Before William Johnston died, he signed a Partnership Variation Agreement. However, his family claimed that he did not have capacity to sign it and are calling for an introduction of “Willie’s Law”. The law would require a medical professional to co-sign legal documents of vulnerable people to prove they had legal capacity. But what is the current position in relation to legal capacity in Scotland and what would change if “Willie’s Law” was enacted?
In Scotland, adults are presumed to have capacity to enter into legal documents and there is currently no general legal obligation to have a person assessed before they sign a legal document. However, a notable exception to this general rule is in relation to Powers of Attorney (“POA”), where pursuant to the Adults with Incapacity (Scotland) Act 2000 (“2000 Act”), a solicitor; practising member of the Faculty of Advocates, or a UK medical doctor must certify a person’s capacity when that person wishes to put a POA in place.
Indeed, if a POA had been in place in this particular case, the outcome could potentially have been avoided. This acts as another important reminder of the potential benefits of putting a POA in place as early as possible in life. If an adult loses the capacity to manage their property, finances, or personal welfare when they do not have a POA in place, the only way to acquire legal authority to manage the individual’s affairs is to apply for a guardianship or intervention order pursuant to the 2000 Act.
That said and more generally, where a solicitor is involved in a legal transaction and pursuant to the Law Society of Scotland’s practice rules, they are duty bound to satisfy themselves that their client has capacity; by considering the nature of the specific instructions and their client’s ability to understand those instructions and their consequences.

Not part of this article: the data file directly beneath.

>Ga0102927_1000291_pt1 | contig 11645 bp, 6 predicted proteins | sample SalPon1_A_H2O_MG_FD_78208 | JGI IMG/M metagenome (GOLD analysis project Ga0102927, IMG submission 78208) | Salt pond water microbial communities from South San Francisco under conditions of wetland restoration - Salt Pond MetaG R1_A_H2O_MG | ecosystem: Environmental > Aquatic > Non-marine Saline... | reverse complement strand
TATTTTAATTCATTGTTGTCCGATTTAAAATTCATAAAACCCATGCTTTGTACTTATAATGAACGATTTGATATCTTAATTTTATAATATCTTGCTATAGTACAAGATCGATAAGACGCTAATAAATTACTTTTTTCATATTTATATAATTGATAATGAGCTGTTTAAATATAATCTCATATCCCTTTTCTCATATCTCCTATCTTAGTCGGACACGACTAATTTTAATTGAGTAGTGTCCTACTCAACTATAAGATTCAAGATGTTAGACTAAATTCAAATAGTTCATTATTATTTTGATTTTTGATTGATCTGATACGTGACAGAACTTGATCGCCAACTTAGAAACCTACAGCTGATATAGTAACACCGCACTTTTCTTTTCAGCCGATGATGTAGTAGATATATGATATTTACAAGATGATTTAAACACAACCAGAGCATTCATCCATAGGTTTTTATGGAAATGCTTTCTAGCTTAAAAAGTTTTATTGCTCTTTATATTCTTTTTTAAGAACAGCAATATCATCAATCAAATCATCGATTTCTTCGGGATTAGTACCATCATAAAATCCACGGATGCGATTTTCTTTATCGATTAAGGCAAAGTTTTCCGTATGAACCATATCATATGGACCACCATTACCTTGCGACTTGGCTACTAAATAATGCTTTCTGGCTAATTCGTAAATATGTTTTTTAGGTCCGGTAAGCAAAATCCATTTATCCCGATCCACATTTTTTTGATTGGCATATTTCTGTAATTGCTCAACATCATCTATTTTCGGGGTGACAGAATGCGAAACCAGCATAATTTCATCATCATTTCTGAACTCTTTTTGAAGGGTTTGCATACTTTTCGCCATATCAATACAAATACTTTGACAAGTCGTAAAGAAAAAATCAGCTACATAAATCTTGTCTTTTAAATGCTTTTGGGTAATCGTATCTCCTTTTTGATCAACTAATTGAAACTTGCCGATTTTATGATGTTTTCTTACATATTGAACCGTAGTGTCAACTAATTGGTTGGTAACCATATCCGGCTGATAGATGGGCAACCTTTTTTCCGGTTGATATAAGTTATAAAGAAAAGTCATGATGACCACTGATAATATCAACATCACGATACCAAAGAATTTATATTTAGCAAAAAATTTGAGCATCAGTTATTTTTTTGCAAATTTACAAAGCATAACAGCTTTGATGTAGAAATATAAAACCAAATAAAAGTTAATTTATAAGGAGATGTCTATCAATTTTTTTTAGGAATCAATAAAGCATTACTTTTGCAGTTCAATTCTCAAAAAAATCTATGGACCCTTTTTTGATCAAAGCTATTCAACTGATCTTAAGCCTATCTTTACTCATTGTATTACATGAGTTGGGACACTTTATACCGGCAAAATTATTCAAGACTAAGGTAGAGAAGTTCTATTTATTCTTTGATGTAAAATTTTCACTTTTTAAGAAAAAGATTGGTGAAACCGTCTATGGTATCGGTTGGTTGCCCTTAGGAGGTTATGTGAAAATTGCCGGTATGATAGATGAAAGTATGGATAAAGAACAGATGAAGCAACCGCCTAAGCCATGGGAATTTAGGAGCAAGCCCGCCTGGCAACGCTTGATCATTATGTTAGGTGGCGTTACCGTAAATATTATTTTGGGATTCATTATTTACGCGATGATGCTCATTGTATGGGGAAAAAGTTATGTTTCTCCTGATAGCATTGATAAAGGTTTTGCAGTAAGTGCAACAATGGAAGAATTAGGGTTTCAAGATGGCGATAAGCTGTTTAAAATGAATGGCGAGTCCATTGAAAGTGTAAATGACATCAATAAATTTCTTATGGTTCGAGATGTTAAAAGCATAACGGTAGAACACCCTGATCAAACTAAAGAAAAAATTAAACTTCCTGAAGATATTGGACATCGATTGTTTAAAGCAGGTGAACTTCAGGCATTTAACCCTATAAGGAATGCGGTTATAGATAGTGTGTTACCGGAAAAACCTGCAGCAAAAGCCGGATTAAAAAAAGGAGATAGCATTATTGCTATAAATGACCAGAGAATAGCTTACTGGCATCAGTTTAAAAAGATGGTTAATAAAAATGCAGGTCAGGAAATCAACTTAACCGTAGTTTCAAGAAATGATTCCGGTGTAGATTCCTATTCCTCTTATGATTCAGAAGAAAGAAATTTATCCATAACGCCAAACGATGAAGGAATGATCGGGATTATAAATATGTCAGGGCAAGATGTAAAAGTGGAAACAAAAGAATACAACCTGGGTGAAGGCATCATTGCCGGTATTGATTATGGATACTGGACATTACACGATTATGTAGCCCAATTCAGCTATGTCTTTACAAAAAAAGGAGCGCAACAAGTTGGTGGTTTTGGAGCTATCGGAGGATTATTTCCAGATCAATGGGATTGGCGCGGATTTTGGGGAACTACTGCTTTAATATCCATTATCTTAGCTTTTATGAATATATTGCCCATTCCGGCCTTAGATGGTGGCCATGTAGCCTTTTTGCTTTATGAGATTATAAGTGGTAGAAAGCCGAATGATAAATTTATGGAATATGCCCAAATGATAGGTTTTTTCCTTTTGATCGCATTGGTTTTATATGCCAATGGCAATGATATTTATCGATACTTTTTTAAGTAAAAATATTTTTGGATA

If the solicitor is in any doubt as to their client’s capacity, including if they consider their client may be vulnerable, then they should obtain consent from the client to seek an independent opinion from a medical practitioner, psychologist or other relevant expert. There is however currently no legal requirement for a solicitor to obtain independent medical advice when assessing their client’s capacity, or indeed for anyone else to do so when a person is entering into a legal document without assistance from a solicitor.
As we understand it, “Willie’s Law” proposes that a medical professional would have to co-sign all legal documents of a vulnerable person to show they have legal capacity, regardless of whether or not a solicitor was involved. This would be a seismic shift in the law.
Ultimately, it is a legal question as to whether or not a person has capacity. The presumption of legal capacity can always be rebutted, with the onus of proof lying with the objecting party. Whether a solicitor or medical professional has been involved or not, it is extremely common for disputes about capacity to arise after the fact. We most commonly see this in relation to testamentary documents, where a party attempts to challenge the validity of a will after the death. Where the presumption is challenged, it is for a court to decide if the person had capacity. However, there is no express definition of capacity in Scots law, it is a common law principle which has developed over many years, such that a wide variety of factors will be considered by the court in determining a person’s capacity, taking into account all of the relevant evidence, including from any legal or medical professionals involved.
As such, even with “Willie’s Law”, disputes would likely still commonly arise, particularly where the medical professional did not know the person well.
We regularly advise clients in relation to questions of capacity, including seeking to challenge legal documents that have allegedly been entered into when the signatory had no capacity. For further information on POA, see our recent article here and please get in touch with Thomas McFarlane or Stephanie Hepburn if you require any advice or assistance.